Margot is a self-taught enthusiastic & passionate cook. Having been an inn-keeper for 5 years at her own inn, she accumulated a lot of good recipes which she loves to share.

 

 

 

 

Perfect Par-Boiled White Rice Cooked in the Micro

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Perfect Par-boiled White Rice Cooked in the Micro

For those of us who don’t have a rice cooker

 

My mother who was Dutch really was not an avid cook however she had a thing about the way she cooked her rice.  Most of the time she made it her Holland styled risotto manner which for her meant stir frying a bit of chopped onion in some butter along with some long grained rice( which she always used), and then she would add chicken bouillon and cook it covered  for about 25 to 30 minutes.  One was NOT ALLOWED to take the cover off to peek. She felt that was her trick to her “perfect” rice. Her rice was excellent and every grain was separate which she was always so proud of.  She was not a fan of the true Risotto or Japanese sticky rice.  I like to do it her way, but sometimes I get a bit busy in the kitchen and so, I have discovered this “modern” way—because I do not have a rice cooker.  This recipe is actually printed on some of the par-boiled long grain white rice packages—but not all of them.  That’s why I thought for those of you who haven’t encountered this easy painless way of cooking perfect rice, I would share the recipe.

 

  1.  In a microwave-safe dish, combine water and rice.  Add butter or olive oil and salt if you wish.
  2. Cover dish and place in microwave on high using the time tables below.  After continue microwaving somewhere between 50% to 70% power according to your micro.  With mine, it was 70%. So the first time, you’ll have to give your micro the power test.  Once again, follow the time tables below.
  3. Remove from microwave and let stand 5 minutes and fluff.
  4. Time Tables:
    1. For 2 servings, ½ C. rice; 1-1/3 C. water; 5 min. high power; 20 minutes 50-70% power.
    2. For 4 servings,1 C. rice; 2 ¼ C. water;  8 min. high power; 20 min. 50-70% power
    3. For 6 servings, 1 ½ C. rice; 3 1/3 C. water; 10 min. high power; 20 min. 50-70% power
    4. For 12 servings, 3 C. rice;6 C water; 15 min. high power; 20 min. 50-70% power

 

For easy access and printing of this and past recipes, visit Margot’s blog http://blog.tempinnkeeper.com  Call Margot for personal cooking help @ 721-3551.

Margot is a self-taught enthusiastic & passionate cook. Having been an inn-keeper for 5 years at her own inn, she accumulated a lot of good recipes which she loves to share.

 

Roast Pork with Potatoes and Sauerkraut

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Roast Pork with Potatoes and Sauerkraut

Makes 6 servings or more

I read that pork is supposed to go up in price soon, however so far, I’ve found that here in our valley it’s been extremely reasonably priced.  So, I couldn’t resist and I bought another Boston butt pork shoulder roast (bone in). BRRR– at this time of the year I start thinking about warm sauerkraut.  I sure do enjoy it on cold days and you can always improvise a bit and make a yummy Reuben sandwich later with the left over sauerkraut and pork.  So, here’s the way I cooked this dish.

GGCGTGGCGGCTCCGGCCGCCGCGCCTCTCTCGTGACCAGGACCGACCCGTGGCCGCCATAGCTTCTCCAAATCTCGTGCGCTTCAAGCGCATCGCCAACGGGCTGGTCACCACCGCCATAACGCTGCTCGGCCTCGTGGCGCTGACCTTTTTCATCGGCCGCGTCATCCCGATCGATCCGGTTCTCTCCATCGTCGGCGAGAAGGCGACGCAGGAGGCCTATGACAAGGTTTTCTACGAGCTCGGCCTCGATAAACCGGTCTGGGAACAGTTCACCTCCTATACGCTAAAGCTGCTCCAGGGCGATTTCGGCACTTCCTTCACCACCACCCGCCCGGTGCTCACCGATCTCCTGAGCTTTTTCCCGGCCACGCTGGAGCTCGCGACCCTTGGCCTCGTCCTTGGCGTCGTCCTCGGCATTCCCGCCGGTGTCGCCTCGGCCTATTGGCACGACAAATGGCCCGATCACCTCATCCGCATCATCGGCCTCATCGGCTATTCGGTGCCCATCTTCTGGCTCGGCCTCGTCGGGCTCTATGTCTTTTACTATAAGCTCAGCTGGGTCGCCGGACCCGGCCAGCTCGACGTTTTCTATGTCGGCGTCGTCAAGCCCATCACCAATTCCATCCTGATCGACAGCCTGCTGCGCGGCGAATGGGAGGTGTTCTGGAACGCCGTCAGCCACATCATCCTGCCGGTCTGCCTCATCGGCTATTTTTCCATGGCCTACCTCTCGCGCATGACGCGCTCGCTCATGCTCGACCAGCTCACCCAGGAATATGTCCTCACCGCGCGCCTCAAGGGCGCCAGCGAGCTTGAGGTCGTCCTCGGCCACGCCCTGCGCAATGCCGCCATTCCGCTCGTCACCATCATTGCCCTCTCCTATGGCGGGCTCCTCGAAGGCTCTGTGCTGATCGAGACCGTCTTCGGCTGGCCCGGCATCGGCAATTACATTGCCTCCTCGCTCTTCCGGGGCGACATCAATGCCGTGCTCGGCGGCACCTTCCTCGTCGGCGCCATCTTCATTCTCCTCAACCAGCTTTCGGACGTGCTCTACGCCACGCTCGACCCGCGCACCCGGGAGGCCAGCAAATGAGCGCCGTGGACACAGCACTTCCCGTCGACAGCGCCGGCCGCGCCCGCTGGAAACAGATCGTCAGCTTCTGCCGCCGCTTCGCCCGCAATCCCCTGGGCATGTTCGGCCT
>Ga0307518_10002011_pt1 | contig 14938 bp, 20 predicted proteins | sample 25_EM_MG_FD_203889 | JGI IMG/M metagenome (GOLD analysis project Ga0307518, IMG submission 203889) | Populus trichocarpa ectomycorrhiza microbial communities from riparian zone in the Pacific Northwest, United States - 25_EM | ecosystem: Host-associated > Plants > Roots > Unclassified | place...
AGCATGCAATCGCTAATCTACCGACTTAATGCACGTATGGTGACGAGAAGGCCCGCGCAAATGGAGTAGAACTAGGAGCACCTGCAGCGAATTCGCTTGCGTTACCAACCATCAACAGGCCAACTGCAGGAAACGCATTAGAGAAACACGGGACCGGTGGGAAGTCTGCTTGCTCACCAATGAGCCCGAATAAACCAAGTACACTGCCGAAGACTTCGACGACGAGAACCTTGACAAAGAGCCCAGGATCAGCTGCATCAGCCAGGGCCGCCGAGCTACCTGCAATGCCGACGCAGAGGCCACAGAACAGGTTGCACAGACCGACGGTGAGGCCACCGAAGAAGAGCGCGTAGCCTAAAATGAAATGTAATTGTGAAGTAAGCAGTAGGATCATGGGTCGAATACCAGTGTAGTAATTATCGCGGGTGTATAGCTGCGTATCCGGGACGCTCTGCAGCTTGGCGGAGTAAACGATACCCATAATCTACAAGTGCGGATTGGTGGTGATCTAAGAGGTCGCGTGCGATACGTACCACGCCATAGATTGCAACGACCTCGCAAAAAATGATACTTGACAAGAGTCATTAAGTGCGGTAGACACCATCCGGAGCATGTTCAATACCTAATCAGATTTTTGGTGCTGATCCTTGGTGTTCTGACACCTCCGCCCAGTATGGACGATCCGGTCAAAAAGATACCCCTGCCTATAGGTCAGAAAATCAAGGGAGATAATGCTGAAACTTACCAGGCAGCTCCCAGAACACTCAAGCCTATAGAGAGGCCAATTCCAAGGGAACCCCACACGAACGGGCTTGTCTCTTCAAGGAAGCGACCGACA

Ingredients:

2 Tblsp. minced garlic (fresh is better)

2 Tblsp. minced fresh sage leaves (fresh is definitely better but you can use 2 tsp. dried sage if fresh is not within your realm)

1/4  Tsp. fennel seeds

1/2 Tsp. dill weed

A splash of white vermouth

S&P to taste

1 package Boar’s Head sauerkraut not drained—you can use canned, but I happen to like this brand.

S&P to taste

2-3 medium sized peeled baking potatoes cut into 1-inch cubes

2 Tblsp olive oil

1 (3-4 pound) pork loin, bone in, or 1 (2-3) boneless roast

 

  1. Preheat oven to 425 degrees.
  2. In a small bowl, mix the garlic, fresh sage, and S&P.
  3. Place potatoes and sauerkraut in a Pam sprayed oven proof dish large enough to hold the pork as well. Toss the potato/sauerkraut mixture with the fennel, dill, S&P, a tad of the sage leaf mixture and vermouth. Place the dish in the 425 degree oven while you prepare the pork.
  4. With a thin-bladed knife make slits all over the pork and then, with YOUR FINGERS, insert most of the remaining garlic-sage mixture.
  5. Take the hot dish with the potato/sauerkraut mixture out of the oven and nestle pork into the mixture.  Pour the olive oil over the roast and then spread the rest of the garlic-sage mixture over the roast.
  6. Place roast nestled in the potato/sauerkraut mixture in the 425 degree oven for 30 minutes.
  7. Turn oven down to 325 degrees and remove dish from the oven; gently with tongs remove the pork roast to a platter; stir the potato/ sauerkraut mixture in the dish because some of it may be sticking to the bottom; and replace roast nestled in the potato/sauerkraut mixture. You can pour a little more olive oil on top of roast if it looks a bit dry or if there are pan juices, baste the pork with them.
  8. Replace roast dish in the 325 degree oven and continue to cook for about 3/4 hour more.  Start checking the meat by sticking an instant-read thermometer.  It should register 145 to 150 degree F when done.  Don’t let the roast over cook. Pork tends to dry out rapidly.